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Category: Photoworthy (page 1 of 12)

Fire Breathing in Bullet Time

This is straight fire! Freelance DOP Mitch Martinez rigs up an array of 48-DSLR camera around two performers as they go about the dangerous art of fire breathing. The bullet-time results are spectacular, check it out below — be sure to watch it in 1080P.

[via Digg]

Incredible Images of the Earth at Night

The Blue Marble has never looked so pretty as it does in these images. Shared on Imgur, the images show relief maps of continents around the world, wonderfully illuminated by pockets of light.

South Africa is pictured too, but a local has concerns about the validity of the image.


Have a look at 10 of our favourite images of the Earth at Night.

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“Best Case Scenario” Shows the Chaos of Parenting

Whether it’s mistakenly feeding the dog in bed or basting the child in a pot that the turkey should be in, New York City photographer Danielle Guenther captures the chaos of family life in her “Best Case Scenario” series of portraits. Have a look at some of her humourous images after the jump.

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Mouth-Watering Food Photos

Dr. Nathan Myhrvold may be lacking vowels in his last name but is certainly not short in cooking skills. The good doctor’s book Modernist Cuisine borrows techniques from the science laboratory and applies them to food preparation.

The photos from the 2438-page book have been extracted and presented centre stage in the coffee table stunner, The Photography of Modernist Cuisine. The dishes were photographed against minimal backgrounds, with cutaways and macro shots providing a fascinating view into the realm of cooking. Have a look at some of the mouth-watering images after the jump.

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The Prettiest Cattle You Ever Did See

To simple people like me, cattle are just another delicious source of food. To others, cattle are considered sacred and held as symbols of strength and wealth. Shaka, king of the Zulus, would often breed his Nguni cattle to create different patterned skins for the various regiments in his army.

South African photographer Daniel Naudé has been interested in the role cattle play in societies and over the past few years has photographed the most majectic cows and bulls that you ever did see. Naudé focussed his attention on the Ankole, Zebu, and Brahman breeds native to the countries of respective countries of Uganda, India, and Madagascar. Have a look at some of his photos after the jump.

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Striking Steel Wool Light Paintings by Nicolas Rivals

Inspired by Hermann Rorschach and his famous inkblot test, French photographer Nicolas Rivals creates a striking series of light paintings called Light Rorschach. Rivals burns steel wool, spins it around and around, and captures the light streaks reflected against a body of water. See the symmetrical results after the jump.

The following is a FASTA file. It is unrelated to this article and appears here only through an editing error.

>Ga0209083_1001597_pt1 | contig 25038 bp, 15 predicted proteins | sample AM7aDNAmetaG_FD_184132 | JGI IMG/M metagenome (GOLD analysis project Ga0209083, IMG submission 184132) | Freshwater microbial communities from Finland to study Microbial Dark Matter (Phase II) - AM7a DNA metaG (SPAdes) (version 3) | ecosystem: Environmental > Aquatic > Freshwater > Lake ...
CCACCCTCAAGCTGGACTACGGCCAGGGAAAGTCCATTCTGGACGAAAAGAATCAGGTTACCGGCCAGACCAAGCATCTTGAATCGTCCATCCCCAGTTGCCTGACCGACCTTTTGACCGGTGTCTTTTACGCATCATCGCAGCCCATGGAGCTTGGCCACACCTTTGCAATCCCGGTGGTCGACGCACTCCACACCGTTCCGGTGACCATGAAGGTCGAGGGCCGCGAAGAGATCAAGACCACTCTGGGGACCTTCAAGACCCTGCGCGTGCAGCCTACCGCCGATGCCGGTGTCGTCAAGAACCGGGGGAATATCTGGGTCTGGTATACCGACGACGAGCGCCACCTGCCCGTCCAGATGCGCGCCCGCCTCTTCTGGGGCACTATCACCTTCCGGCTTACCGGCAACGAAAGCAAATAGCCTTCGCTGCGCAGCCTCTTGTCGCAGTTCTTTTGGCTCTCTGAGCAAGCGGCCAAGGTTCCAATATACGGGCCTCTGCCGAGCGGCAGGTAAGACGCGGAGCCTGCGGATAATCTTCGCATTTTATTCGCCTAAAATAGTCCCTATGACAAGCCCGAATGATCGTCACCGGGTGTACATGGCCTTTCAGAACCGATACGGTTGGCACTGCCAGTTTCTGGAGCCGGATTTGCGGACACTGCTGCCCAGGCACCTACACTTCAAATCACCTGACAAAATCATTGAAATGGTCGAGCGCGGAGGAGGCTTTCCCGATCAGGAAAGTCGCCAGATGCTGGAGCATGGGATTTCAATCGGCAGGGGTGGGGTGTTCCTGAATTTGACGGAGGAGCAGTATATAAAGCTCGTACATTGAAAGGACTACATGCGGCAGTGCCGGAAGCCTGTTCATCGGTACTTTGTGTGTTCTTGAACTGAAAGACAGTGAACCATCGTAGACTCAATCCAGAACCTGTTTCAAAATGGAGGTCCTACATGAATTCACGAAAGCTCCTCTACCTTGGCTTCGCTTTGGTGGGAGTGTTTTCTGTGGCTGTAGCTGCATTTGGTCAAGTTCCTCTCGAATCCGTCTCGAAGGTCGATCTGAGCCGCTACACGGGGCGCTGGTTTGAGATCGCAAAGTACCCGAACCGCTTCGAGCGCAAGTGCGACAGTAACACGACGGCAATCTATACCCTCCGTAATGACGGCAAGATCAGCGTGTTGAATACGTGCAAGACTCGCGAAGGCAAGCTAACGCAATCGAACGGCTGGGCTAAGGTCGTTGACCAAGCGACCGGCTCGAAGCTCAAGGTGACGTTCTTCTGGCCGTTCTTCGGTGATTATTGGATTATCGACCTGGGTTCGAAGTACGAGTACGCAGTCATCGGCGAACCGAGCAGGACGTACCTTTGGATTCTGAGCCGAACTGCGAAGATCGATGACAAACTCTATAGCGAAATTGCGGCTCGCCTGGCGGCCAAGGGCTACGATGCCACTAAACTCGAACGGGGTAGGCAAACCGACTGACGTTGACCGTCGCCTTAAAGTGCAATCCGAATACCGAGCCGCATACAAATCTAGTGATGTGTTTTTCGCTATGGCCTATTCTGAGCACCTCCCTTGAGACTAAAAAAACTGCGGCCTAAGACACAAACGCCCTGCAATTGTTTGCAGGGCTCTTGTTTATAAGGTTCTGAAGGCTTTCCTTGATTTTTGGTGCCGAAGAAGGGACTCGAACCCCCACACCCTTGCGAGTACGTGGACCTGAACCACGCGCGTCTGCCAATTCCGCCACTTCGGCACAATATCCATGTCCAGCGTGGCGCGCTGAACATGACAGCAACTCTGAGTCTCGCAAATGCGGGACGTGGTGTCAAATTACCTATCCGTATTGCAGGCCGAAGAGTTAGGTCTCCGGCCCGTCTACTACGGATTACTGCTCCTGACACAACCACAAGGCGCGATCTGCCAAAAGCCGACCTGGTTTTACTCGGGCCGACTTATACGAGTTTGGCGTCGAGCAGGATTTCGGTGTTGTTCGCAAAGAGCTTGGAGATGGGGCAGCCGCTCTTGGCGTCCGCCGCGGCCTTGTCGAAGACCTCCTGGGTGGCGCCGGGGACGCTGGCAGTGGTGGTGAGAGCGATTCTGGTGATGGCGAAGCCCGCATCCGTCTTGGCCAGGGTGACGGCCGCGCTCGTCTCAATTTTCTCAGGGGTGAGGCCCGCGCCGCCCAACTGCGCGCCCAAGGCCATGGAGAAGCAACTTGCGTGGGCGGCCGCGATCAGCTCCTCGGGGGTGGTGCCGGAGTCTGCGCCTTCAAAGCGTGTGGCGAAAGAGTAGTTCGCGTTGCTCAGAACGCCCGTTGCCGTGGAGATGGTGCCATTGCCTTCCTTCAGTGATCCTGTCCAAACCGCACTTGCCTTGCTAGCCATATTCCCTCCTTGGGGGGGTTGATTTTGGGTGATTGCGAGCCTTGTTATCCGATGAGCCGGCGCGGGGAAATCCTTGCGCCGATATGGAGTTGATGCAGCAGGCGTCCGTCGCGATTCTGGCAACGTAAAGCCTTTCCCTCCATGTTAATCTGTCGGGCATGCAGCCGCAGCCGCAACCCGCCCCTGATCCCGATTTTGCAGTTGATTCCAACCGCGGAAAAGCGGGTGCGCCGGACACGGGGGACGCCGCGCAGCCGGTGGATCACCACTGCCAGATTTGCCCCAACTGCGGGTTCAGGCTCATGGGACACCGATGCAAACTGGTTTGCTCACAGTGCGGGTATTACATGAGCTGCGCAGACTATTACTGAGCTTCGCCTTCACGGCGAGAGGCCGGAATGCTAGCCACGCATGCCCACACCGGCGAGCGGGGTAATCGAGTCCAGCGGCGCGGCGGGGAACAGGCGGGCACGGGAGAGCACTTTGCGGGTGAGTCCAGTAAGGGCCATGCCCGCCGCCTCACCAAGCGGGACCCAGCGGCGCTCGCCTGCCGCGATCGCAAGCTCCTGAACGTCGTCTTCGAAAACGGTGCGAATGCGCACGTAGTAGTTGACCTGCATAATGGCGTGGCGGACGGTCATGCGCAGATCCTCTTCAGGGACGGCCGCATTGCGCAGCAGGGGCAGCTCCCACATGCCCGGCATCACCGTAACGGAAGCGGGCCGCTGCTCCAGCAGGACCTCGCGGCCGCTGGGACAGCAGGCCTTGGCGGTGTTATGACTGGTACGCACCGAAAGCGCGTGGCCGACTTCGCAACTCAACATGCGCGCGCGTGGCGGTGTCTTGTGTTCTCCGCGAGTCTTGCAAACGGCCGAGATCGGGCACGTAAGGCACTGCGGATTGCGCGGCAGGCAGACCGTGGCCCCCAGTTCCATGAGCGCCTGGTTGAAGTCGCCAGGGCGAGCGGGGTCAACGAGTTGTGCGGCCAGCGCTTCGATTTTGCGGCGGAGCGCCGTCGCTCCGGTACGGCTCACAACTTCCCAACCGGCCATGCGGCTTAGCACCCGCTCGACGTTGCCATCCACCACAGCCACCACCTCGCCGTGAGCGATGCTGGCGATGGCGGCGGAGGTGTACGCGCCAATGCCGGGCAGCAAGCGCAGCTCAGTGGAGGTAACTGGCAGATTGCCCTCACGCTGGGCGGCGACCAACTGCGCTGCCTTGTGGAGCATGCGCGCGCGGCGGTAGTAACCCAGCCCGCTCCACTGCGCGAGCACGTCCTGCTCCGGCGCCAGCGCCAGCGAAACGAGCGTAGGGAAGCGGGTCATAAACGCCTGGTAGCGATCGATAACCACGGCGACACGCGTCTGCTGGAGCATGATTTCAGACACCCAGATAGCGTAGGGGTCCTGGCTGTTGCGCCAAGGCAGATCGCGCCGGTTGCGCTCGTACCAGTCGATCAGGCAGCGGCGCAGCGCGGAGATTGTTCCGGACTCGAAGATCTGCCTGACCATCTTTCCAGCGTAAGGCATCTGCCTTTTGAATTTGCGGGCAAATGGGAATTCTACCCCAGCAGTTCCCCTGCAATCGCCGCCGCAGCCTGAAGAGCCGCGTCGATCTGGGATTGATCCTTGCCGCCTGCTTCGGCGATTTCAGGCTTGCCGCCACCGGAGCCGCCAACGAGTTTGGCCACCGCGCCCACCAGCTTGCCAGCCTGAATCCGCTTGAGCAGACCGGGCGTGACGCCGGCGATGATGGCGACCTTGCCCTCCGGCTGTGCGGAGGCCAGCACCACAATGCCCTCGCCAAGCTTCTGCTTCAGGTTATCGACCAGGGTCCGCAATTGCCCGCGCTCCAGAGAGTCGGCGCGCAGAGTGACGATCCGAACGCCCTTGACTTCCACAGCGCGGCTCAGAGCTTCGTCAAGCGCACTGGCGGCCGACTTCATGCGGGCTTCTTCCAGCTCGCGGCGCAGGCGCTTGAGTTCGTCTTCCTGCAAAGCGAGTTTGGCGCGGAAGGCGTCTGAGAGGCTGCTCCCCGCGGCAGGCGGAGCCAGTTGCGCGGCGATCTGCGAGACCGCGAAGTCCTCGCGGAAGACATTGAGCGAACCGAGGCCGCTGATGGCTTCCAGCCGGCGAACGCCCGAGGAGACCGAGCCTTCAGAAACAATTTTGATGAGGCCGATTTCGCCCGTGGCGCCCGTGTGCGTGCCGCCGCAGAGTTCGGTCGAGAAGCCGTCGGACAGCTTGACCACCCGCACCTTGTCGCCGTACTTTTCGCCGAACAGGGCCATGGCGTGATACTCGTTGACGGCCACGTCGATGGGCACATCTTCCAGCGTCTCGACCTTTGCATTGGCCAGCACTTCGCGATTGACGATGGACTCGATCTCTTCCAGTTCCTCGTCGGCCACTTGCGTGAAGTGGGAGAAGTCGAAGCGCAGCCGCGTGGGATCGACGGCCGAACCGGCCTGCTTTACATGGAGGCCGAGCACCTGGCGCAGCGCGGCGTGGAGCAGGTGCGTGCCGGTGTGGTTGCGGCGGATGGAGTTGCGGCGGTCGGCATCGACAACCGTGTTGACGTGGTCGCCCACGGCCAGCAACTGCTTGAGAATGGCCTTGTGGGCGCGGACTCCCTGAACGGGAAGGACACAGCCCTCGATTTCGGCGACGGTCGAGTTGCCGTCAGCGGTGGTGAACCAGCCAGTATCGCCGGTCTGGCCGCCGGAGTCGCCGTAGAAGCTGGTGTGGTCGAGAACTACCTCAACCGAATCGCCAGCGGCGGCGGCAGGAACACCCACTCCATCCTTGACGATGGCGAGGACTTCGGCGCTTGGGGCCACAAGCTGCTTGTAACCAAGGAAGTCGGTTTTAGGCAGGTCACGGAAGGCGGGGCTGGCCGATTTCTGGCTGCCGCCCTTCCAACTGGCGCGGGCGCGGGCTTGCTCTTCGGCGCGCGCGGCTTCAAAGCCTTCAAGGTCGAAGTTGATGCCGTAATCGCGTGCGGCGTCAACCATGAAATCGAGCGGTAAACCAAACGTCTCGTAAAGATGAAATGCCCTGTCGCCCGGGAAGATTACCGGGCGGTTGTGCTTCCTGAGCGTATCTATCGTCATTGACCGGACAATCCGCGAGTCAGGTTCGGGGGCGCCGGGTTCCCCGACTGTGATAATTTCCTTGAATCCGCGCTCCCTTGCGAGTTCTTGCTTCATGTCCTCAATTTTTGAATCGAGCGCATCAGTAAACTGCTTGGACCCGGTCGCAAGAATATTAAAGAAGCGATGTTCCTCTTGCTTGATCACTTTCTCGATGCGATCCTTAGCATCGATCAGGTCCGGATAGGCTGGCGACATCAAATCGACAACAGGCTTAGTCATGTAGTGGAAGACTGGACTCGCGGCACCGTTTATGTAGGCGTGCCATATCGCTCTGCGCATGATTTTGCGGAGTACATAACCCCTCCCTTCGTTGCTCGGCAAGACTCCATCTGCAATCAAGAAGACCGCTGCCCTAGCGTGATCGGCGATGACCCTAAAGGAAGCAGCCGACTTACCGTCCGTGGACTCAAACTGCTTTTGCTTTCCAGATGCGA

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Our Favourite Space Images From 2013

Space is big. Really big. It would take a gargantuan trek of 21.24 billion kilometres for you to reach the outer edges of our solar system, and a further 435 sextillion (that’s 10 to the power of 21!) kilometres to reach the furthest region of the observable universe. There is so much to explore but what we’ve seen so far has been incredibly beautiful.

NASA’s Jet Propulsion Laboratory keeps an extensive catalogue of cosmic images taken by the various spacecraft up in the heavens. Here’s a small selection of our favourites space images taken in 2013.

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“Time is a Dimension” by Fong Qi Wei

Photos are often referred to as life’s moments frozen in time. While Singapore-based photographer Fong Qi Wei loves photography as a medium, he wondered whether it would be possible to combine the permanence of photos and the movement of time as recorded by video cameras.

In Time is a Dimension, Fong setup his tripod in places around Singapore and took series of photos for a period of two and fours hours, mostly of sunrises and sunsets for a varied colour range. He then combined the images into a single, layered image.

The basic structure of a landscape is present in every piece. But each panel or concentric layer shows a different slice of time, which is related to the adjacent panel/layer. The transition from daytime to night is gradual and noticeable in every piece, but would not be something you expect to see in a still image.

Have a look at his stunning compositions after the jump.

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The Black Hole Project

Simply put, black holes suck. Thankfully, Fabian Oefner’s Black Hole project is attractive and far from sucky.

Inspired by the drippy paint style of Jackson Pollock, the Swiss photographer and artist decided to investigate the effect of centrifugal force on paint. He dripped coloured shades of acrylic paint onto a metal rod that was connected to a drill. When the drill was switched on, the paint whirled away from the rod, and Oefner’s camera flashed at 1/40000 of a second, capturing the images of the paint in motion. Have a look at some of his rather colour Black Hole images after the jump.

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Ink Meets Oil in Alberto Seveso’s High Speed Photos

Italian illustrator Alberto Seveso is great at capturing reactions. For a Due Colori, Seveso dropped coloured inks into water. He is back with a new series, Dropping, that asks if ink mixes with oil. The answer is beautiful.

See the photos Seveso’s high-speed photographs after the jump.

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